Long-billed Curlew, strutting about, looking for snacks. This bird put on quite a show in the late-afternoon light as the tide was going out.

Found something yummy! This appears to be a razor clam - probably Tagelus sp.

Cropped version of the image above - resolution still hanging in there. I did not appreciate the little drop-like shape to the ends of the bill until looking at these photos.

Swallowing a morsel.

Found another one...

A male Northern Pintail, likely displaying for a female who was floating near him.


I assumed this was a female pintail.

A little Eared Grebe swam and dived, feeding near me. It seemed fearless.

The Eared Grebe, looking away from the camera.

Marbled Godwits are a very regularly-seen bird here.

A dapper Blue-winged Teal male.

A female American Wigeon.

Over at Ski Beach in Mission Bay, the Black Skimmers were on the northern end, as is pretty typical for them.

It is hard to get an image of an individual skimmer.

A Willet exploring the shallows at Ski Beach.

A Western Gull - on one leg. Ski Beach.

This immature Ring-billed Gull was too close to get a full body shot!

Sunday, January 1, 2017

Early December Arthropods

There's snow on the ground at the moment, but in early December we had some warm weather and a couple ectothermic creatures revealed themselves.

This hefty jumping spider was clinging to the side of the garden shed as we worked installing two large water-catching tanks. It turned out to be Phidippus adumbratus.

Lateral view. I took her inside (I'm assuming it was a female based on the size which was around 10 mm long) and she cooperated nicely for some photos, then I placed her back where she was found.

This short-horn walkingstick, Parabacillus hesperus was hanging onto the outside of the greenhouse. I moved it to a more natural setting and noticed that it had only five legs!

Saturday, October 22, 2016

Some Jumping Spiders from August

In August I had a visit from Tim Manolis, author of "Dragonflies and Damselflies of California", and the illustrator of "Field Guides to Butterflies of the San Francisco Bay and Sacramento Valley Regions" and the "Field Guide to Spiders of California and the Pacific Coast States".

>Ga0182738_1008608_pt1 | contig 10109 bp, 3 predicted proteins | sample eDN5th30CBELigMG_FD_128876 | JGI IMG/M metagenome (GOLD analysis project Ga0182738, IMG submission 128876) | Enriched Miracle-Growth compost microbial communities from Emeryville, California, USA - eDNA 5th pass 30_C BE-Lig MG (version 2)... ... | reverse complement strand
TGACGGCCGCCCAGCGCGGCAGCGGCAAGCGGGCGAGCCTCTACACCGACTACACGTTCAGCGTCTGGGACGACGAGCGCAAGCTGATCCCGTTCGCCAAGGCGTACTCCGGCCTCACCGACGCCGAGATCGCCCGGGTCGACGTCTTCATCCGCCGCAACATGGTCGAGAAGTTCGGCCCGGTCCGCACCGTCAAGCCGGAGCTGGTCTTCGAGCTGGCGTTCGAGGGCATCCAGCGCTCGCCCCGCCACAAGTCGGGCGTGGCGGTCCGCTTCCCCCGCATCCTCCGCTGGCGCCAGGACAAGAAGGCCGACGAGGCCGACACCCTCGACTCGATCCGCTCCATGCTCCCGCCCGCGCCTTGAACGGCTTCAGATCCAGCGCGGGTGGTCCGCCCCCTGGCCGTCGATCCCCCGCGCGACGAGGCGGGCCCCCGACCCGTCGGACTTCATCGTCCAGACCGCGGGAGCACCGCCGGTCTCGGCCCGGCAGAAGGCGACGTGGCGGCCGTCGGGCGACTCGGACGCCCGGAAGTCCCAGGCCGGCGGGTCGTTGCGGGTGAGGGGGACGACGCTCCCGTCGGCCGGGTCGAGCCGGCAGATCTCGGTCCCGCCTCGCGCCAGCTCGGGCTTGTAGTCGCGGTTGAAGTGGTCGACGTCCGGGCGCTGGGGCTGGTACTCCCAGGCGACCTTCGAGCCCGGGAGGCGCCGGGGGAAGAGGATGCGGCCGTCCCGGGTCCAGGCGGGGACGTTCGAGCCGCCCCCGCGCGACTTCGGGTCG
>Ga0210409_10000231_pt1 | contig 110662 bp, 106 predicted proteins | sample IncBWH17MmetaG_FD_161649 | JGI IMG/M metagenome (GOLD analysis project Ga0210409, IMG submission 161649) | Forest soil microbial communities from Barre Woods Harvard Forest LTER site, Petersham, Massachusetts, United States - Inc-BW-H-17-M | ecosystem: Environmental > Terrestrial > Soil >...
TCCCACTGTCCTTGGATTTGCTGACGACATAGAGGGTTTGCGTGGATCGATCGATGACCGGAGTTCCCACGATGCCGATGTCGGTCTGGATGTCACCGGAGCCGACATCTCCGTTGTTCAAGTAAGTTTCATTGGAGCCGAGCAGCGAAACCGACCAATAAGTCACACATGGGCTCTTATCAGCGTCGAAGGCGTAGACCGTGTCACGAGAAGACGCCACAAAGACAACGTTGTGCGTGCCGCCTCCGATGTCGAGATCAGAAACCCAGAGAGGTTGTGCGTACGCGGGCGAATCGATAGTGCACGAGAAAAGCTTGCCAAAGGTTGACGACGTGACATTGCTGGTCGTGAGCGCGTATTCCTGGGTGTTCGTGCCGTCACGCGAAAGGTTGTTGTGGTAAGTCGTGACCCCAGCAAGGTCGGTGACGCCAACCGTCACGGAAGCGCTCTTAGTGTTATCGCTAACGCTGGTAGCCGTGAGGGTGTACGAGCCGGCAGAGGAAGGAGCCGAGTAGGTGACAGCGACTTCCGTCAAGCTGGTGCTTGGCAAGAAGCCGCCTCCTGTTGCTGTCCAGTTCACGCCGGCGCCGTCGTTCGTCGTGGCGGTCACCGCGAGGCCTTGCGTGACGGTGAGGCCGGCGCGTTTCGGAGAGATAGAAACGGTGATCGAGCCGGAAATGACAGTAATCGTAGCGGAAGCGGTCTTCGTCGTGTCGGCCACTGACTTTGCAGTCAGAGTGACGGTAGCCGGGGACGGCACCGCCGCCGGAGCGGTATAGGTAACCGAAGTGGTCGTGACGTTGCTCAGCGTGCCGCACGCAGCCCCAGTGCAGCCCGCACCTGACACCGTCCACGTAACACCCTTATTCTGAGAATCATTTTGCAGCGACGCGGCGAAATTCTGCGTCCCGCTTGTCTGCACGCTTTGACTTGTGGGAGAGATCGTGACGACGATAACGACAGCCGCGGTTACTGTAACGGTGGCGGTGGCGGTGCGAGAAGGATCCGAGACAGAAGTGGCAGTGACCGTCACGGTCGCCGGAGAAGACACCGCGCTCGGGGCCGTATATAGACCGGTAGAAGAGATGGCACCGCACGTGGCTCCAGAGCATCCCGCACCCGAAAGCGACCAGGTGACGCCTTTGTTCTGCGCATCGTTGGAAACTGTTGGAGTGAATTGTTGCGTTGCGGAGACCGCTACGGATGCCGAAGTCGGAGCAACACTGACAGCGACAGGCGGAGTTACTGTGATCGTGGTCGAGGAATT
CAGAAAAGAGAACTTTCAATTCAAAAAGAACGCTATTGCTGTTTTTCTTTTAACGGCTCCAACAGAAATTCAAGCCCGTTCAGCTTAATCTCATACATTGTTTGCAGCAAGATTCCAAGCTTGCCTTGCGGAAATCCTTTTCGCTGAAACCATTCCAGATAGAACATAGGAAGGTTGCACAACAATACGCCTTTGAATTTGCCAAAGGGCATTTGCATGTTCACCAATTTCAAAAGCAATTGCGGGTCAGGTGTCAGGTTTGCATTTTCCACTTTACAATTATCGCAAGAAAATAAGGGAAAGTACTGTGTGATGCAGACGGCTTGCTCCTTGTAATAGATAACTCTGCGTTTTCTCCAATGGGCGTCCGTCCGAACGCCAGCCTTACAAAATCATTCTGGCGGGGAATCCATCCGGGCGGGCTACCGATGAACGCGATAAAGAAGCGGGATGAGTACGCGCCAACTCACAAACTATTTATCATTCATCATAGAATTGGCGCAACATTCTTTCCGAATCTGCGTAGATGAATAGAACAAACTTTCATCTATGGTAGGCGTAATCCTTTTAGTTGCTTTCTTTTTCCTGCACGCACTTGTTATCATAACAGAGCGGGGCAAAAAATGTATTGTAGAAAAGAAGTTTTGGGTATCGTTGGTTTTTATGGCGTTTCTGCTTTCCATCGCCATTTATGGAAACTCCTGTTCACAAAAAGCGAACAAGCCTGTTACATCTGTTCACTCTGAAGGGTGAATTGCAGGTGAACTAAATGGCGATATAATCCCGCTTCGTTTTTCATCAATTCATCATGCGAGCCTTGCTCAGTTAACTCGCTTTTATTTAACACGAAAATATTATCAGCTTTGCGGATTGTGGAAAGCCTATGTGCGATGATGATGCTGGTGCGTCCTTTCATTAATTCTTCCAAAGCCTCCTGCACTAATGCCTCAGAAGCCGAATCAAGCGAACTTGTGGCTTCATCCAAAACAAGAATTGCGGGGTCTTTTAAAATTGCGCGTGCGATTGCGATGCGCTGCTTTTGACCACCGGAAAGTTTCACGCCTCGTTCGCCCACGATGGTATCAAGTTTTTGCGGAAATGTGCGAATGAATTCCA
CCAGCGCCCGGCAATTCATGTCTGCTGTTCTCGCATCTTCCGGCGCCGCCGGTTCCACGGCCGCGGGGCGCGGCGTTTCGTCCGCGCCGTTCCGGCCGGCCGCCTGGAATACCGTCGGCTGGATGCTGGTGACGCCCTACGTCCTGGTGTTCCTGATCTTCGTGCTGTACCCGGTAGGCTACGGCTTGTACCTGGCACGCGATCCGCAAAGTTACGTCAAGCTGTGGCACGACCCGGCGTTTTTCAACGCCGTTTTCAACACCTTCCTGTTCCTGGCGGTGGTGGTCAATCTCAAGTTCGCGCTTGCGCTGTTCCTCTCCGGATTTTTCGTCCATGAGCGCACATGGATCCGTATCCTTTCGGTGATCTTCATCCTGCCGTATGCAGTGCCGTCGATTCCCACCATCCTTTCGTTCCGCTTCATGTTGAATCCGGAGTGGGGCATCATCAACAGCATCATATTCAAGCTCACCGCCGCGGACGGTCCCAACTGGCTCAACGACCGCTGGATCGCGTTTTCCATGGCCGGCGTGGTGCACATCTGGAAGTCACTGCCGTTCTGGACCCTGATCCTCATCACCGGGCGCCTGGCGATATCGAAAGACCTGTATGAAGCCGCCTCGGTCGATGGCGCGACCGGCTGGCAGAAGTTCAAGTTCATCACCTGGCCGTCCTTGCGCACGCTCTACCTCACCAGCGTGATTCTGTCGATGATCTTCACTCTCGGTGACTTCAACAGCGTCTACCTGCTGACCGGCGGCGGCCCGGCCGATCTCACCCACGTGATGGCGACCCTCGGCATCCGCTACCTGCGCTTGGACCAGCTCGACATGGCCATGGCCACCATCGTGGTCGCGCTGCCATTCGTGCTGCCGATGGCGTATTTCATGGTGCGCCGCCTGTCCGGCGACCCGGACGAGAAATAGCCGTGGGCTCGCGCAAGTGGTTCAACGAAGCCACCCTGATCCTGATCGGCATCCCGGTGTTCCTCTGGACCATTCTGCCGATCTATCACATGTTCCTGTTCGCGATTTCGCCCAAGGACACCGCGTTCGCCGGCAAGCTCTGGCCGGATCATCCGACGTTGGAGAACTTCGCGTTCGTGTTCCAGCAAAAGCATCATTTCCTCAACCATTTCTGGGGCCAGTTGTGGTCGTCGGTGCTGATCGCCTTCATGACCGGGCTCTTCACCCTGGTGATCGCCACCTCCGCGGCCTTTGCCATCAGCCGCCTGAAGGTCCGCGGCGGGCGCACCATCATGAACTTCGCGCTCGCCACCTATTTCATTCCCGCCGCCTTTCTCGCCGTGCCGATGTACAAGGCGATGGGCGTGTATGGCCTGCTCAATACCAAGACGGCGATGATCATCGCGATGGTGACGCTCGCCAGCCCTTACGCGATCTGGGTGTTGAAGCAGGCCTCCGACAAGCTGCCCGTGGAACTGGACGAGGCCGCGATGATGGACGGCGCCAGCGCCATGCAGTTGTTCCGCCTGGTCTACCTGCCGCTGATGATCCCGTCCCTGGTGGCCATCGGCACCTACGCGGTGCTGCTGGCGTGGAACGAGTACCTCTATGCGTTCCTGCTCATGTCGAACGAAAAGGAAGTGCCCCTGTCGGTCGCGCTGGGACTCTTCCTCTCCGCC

He came primarily with the goal of searching for Maevia sp. jumping spiders. I observed and photographed two specimens in 2014, and more specimens are needed for a proper description of what might be a new species. Here are the two individuals that I found in 2014:

Maevia sp., Cuyamaca Woods, Julian, California, July 5, 2014. First found clinging to the stucco on the outside of the house.

Maevia sp., Cuyamaca Woods, Julian, California, July 20, 2014. Found on the stairs INSIDE the house.
We had no conclusive luck in our search of my property and neighboring areas, but did find some other jumpers. Here are the best images of them below:

Young Phidippus sp.. These young ones have eluded conclusive determination so far, although P. californicus is a possibility.

Young Phidippus sp.

An even smaller immature Phidippus sp.

It looks like this one is saying "They went that-away!". All of the above (minus the Maevia sp.) were photographed in a little indoor "photo studio", and then they were released back to the outdoors.

Friday, September 23, 2016

Deer Dynamics and Much-needed RAIN

For the past several weeks we have seen a doe with twin (spotted) fawns on or near our property, usually several times per week. The doe is unusually "reddish"-hued, so easy to recognize.

Last weekend we were outside doing various small projects and the trio were nearby browsing on vegetation. A sudden noise startled them, and I saw one fawn move downhill while the doe and second fawn went in the opposite direction. Later that afternoon, at dusk, we saw a single fawn in the landscape slowly moving uphill towards a neighbor's property. Then about ten minutes later, we saw the doe and single fawn walking in a very different direction! What could be done? Nothing of course. We could only let nature take its course and hope that the lost fawn would find its family again.